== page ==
Henry‘s fictional serial killer spends his days brutally murdering women, but his routine takes a turn when Otis, Henry’s roommate, brings home his sister, Becky. Becky taps into Henry’s affectionate side, and he compensates for that by stepping up his murder rate, enlisting the help of Otis. Henry is a monster. A monster who occasionally betrays a shred of a moral code, but a monster nonetheless. Rooker nails this character in a way only James Gunn’s go-to-actor could.
When all is said and done, Henry is pure evil. But Rooker, unique talent that he is, has the ability to fool viewers into thinking he could be more. Up until the movie’s sickening final shot, those watching almost hope his fractional morality somehow breaks through. But don’t get your hopes up.
9. Karen Gillan (Nebula) – Doctor Who
Whovians don’t need a reminder of who Karen Gillan is. For three seasons and several special episodes, Gillan played Amy Pond, a companion to Matt Smith’s Doctor in Doctor Who. Pond opened many doors for the Scottish-born actor, the biggest of them being Guardians. But this wasn’t by accident, as Gillan’s performance on Doctor Who foreshadowed a promising career yet to come.
Gillan’s companion meets her Doctor at the young age of five. After the Doctor promised to return in five minutes, he accidentally left a twelve-year gap between his first and second meetings with Amy. At first tentative to trust him, Amy agrees to join the Doctor in his adventures through space and time. What results are three seasons of greatness courtesy of Smith and Gillan.
In Guardians, Gillan plays Nebula, a character just as strong willed as Amy but significantly crueler. By the end of the first film, Nebula renounced Ronan and became a wildcard character. Who knows what she and Gillan have in store for us in the sequel? Gillan will also appear this year in The Circle with Emma Watson, Tom Hanks, and John Boyega.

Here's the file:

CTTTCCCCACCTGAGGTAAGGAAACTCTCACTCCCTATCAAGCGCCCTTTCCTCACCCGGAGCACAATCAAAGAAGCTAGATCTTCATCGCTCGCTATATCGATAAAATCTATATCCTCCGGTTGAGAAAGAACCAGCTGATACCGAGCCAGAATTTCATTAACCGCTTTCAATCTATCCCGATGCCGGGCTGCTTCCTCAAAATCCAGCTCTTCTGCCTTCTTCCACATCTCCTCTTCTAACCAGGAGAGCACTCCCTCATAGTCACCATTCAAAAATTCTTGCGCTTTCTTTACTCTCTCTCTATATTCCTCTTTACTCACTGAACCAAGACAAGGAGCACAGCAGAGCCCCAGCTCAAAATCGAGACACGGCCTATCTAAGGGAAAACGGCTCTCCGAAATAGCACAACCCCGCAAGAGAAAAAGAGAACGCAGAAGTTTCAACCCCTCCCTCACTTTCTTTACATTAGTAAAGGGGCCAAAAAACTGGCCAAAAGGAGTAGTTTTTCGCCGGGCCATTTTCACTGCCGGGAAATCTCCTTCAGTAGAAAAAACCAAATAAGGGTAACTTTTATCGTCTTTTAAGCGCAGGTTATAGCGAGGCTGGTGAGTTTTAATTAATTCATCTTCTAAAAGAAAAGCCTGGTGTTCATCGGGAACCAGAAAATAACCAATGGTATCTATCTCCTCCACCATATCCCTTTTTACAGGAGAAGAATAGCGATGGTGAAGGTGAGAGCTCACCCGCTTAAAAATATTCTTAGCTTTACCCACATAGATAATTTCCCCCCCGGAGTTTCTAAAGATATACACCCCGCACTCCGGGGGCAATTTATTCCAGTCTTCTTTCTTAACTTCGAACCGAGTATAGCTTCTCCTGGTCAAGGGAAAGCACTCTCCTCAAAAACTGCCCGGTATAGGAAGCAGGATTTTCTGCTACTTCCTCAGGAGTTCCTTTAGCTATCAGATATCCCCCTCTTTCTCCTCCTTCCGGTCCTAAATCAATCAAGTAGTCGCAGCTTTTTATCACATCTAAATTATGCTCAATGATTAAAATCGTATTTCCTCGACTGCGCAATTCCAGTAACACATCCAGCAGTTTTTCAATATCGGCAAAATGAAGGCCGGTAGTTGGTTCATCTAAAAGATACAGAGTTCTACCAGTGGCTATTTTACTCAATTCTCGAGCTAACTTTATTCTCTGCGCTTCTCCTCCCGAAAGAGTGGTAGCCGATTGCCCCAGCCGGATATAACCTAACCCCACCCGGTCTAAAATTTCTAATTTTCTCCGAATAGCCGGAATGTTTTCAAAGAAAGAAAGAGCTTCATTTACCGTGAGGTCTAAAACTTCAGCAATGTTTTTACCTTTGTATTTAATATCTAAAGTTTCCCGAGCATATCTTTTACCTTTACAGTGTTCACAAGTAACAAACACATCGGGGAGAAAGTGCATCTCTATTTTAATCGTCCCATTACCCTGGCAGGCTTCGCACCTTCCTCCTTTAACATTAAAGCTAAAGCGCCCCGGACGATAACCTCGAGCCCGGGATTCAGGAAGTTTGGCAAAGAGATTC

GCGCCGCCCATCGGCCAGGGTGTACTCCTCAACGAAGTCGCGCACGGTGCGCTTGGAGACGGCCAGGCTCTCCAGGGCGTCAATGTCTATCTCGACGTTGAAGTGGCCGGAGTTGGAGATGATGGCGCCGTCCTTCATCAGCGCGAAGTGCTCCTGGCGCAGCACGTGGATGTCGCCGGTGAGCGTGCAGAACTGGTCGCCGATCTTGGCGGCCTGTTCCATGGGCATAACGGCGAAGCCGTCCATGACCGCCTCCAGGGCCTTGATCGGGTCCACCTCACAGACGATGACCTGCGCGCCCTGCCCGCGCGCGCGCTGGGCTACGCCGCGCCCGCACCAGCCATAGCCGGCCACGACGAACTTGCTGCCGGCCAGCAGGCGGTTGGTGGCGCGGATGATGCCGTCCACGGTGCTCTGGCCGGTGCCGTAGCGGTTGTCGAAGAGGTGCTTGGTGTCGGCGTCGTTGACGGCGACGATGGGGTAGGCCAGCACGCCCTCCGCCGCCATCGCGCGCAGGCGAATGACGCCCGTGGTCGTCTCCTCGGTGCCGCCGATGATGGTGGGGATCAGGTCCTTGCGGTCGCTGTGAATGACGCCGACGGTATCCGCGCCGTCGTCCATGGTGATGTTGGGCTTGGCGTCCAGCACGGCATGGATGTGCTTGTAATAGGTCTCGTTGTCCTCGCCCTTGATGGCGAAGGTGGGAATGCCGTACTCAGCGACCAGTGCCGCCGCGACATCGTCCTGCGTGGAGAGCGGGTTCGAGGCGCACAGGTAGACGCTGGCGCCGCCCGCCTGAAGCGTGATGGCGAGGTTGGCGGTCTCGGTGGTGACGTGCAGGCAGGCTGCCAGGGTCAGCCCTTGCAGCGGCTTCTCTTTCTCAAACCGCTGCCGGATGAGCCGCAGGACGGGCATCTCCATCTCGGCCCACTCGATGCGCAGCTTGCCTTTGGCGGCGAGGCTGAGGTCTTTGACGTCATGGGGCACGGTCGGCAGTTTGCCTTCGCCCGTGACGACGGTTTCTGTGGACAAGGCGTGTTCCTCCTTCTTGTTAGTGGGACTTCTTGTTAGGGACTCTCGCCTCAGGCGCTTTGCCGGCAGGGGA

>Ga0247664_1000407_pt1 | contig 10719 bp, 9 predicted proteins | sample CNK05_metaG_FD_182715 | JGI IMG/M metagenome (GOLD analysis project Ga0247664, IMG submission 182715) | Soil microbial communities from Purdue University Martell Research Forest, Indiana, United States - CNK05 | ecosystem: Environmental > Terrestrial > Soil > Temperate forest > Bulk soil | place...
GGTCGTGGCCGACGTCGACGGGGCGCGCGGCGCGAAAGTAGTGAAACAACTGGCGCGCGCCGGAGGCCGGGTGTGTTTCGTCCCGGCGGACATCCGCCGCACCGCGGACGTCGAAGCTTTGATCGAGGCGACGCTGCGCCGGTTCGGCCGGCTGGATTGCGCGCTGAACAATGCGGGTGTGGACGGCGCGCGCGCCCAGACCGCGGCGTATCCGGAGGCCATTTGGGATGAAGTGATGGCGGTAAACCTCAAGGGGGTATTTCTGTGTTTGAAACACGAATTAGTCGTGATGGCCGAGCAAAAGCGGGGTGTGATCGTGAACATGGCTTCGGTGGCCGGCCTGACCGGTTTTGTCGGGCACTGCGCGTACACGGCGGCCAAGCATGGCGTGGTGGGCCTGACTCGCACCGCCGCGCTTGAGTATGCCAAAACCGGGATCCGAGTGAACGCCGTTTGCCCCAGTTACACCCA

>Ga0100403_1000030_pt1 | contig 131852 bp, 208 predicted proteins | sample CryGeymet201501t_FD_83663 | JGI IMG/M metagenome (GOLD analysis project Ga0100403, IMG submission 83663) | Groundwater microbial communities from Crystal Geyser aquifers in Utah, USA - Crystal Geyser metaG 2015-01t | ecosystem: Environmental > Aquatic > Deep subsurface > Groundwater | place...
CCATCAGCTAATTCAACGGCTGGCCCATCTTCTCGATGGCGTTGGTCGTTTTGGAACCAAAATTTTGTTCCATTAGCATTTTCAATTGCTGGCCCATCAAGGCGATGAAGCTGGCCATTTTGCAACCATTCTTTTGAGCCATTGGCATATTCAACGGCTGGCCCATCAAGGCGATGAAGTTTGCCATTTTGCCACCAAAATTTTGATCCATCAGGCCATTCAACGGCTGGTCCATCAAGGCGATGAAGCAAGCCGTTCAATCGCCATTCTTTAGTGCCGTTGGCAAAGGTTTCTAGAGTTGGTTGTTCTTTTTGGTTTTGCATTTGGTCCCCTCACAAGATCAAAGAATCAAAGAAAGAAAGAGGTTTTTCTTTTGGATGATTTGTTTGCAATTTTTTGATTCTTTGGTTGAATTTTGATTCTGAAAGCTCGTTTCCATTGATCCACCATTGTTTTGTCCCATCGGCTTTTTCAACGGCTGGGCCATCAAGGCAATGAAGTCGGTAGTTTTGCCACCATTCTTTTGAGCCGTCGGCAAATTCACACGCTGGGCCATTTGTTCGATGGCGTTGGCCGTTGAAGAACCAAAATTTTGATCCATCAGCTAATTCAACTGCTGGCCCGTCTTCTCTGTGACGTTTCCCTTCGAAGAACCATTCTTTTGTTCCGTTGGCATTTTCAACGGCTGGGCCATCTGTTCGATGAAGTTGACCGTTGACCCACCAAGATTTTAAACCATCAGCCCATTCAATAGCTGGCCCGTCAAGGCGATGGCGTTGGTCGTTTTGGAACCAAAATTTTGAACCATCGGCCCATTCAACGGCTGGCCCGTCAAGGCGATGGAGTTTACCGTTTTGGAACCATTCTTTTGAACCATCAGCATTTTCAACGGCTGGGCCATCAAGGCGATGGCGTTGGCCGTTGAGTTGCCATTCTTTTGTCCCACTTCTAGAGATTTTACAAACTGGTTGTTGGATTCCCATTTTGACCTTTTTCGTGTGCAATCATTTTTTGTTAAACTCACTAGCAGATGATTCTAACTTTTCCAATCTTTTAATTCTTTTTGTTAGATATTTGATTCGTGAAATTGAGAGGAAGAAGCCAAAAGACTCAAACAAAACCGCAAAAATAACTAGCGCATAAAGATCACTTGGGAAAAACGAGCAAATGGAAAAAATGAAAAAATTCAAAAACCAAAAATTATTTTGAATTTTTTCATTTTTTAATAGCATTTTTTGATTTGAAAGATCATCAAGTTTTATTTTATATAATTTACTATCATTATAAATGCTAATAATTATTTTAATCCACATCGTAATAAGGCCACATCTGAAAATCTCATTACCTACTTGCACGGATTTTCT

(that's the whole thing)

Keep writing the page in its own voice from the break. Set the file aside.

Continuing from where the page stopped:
8. Lee Pace (Ronan) – Pushing Daisies
Bryan Fuller can create all the Hannibals and American Gods he wants (and by all means, he should), but nothing will quite compare to Fuller’s supernatural comedy/mystery series, Pushing Daisies. Many fans of the show are still reconstructing their hearts following the show’s cancellation. Of everyone who made Daisies a reality, it’s arguably Lee Pace, in the leading role, that viewers miss most.
Pace plays Ned, a humble pie-maker able to bring people back to life with a single touch, give or take a few caveats. Ned discovered this when he was young and used it to revive his dog, an act which, as dictated by the rules of his new power, results in his mother’s death. From then on, Ned acts timidly, keeping a distance between himself and others. But his lifestyle is challenged when a childhood sweetheart re-enters his life.
For those who’ve only seen Guardians, it’s difficult to think Ronan the Accuser shares an actor with a Ned. But this is Pace’s range at work, showing him as capable at being over-the-top as he is at playing innocently charming. Pace stretched his range further by playing a cocky tech entrepreneur in AMC’s Halt and Catch Fire.
7. Glenn Close (Nova Prime) – Fatal Attraction
A prevailing quality of the Guardians cast is a talent for playing unstable people without abandoning their humanity. Glenn Close doesn’t have the juicy material that castmates Cooper and Rooker get to chew on in Guardians, but she is probably the authority on these types of characters. An authority she procured with her iconic performance in Fatal Attraction.
In a role that garnered her the fourth of six Oscar nominations, Close plays Alex Forrester, a woman who engages in an affair with lawyer Dan Gallager, played by Michael Douglas. What at first seems like a frivolous bout of infidelity steadily turns into a torrid obsession on Alex’s part. Dan’s marriage falls into jeopardy, as does his life and, eventually, the safety of his family.